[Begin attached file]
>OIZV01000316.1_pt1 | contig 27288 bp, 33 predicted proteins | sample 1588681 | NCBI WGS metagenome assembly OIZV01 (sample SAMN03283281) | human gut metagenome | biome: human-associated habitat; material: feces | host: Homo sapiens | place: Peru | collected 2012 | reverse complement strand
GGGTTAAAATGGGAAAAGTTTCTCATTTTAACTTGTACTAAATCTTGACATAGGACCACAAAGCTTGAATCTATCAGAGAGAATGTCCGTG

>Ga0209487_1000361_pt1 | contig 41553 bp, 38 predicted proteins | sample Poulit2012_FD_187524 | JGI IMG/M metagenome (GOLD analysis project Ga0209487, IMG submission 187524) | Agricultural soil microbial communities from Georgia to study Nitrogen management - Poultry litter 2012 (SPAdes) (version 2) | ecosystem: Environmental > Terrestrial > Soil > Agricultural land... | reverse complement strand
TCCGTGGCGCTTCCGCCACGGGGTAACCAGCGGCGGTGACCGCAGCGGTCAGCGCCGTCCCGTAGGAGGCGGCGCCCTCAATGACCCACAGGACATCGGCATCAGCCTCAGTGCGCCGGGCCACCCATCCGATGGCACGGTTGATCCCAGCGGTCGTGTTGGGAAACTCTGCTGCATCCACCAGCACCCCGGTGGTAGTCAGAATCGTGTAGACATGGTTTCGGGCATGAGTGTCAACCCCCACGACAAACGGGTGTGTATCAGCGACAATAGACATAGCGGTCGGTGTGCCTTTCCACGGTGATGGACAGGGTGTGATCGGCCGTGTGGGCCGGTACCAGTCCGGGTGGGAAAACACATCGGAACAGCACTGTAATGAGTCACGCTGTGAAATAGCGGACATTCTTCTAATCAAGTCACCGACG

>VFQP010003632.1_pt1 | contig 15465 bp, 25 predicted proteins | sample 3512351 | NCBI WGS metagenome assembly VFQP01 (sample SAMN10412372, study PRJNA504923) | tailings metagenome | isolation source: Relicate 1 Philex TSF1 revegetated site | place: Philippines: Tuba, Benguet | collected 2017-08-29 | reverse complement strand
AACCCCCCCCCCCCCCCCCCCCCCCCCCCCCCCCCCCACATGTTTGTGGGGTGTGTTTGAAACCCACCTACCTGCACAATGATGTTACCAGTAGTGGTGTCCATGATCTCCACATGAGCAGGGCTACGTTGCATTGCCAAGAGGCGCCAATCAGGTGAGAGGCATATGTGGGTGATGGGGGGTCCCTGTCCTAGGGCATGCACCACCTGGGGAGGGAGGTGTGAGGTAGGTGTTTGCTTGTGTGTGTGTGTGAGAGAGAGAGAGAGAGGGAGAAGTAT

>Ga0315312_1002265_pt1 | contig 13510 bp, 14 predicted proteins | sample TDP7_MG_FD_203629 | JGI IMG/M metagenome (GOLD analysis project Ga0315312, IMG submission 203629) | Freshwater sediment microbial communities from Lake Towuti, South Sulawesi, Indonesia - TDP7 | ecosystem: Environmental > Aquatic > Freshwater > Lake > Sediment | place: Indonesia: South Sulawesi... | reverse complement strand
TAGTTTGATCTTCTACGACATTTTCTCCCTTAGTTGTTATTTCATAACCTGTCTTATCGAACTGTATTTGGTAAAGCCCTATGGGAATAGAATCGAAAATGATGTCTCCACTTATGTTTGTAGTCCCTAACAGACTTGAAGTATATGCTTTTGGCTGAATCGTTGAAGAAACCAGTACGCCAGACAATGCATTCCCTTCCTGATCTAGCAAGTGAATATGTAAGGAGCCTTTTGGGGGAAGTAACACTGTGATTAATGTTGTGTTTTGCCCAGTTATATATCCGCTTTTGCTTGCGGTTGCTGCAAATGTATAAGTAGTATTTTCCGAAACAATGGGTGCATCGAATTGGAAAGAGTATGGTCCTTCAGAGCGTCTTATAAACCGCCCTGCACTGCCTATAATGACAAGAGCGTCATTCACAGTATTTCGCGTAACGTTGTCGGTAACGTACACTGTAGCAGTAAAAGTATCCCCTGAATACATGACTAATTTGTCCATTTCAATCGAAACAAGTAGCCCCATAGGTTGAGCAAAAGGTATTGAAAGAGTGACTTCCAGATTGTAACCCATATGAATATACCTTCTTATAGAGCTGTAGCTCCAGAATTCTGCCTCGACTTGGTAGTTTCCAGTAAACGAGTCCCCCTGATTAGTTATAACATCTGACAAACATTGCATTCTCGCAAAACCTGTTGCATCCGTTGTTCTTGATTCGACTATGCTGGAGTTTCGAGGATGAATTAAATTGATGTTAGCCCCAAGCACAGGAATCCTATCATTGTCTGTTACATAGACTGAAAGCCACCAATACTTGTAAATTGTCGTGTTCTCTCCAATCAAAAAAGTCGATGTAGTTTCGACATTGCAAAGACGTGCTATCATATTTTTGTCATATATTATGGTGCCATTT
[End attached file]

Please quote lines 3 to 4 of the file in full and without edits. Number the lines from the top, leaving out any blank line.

>Ga0209487_1000361_pt1 | contig 41553 bp, 38 predicted proteins | sample Poulit2012_FD_187524 | JGI IMG/M metagenome (GOLD analysis project Ga0209487, IMG submission 187524) | Agricultural soil microbial communities from Georgia to study Nitrogen management - Poultry litter 2012 (SPAdes) (version 2) | ecosystem: Environmental > Terrestrial > Soil > Agricultural land... | reverse complement strand
TCCGTGGCGCTTCCGCCACGGGGTAACCAGCGGCGGTGACCGCAGCGGTCAGCGCCGTCCCGTAGGAGGCGGCGCCCTCAATGACCCACAGGACATCGGCATCAGCCTCAGTGCGCCGGGCCACCCATCCGATGGCACGGTTGATCCCAGCGGTCGTGTTGGGAAACTCTGCTGCATCCACCAGCACCCCGGTGGTAGTCAGAATCGTGTAGACATGGTTTCGGGCATGAGTGTCAACCCCCACGACAAACGGGTGTGTATCAGCGACAATAGACATAGCGGTCGGTGTGCCTTTCCACGGTGATGGACAGGGTGTGATCGGCCGTGTGGGCCGGTACCAGTCCGGGTGGGAAAACACATCGGAACAGCACTGTAATGAGTCACGCTGTGAAATAGCGGACATTCTTCTAATCAAGTCACCGACG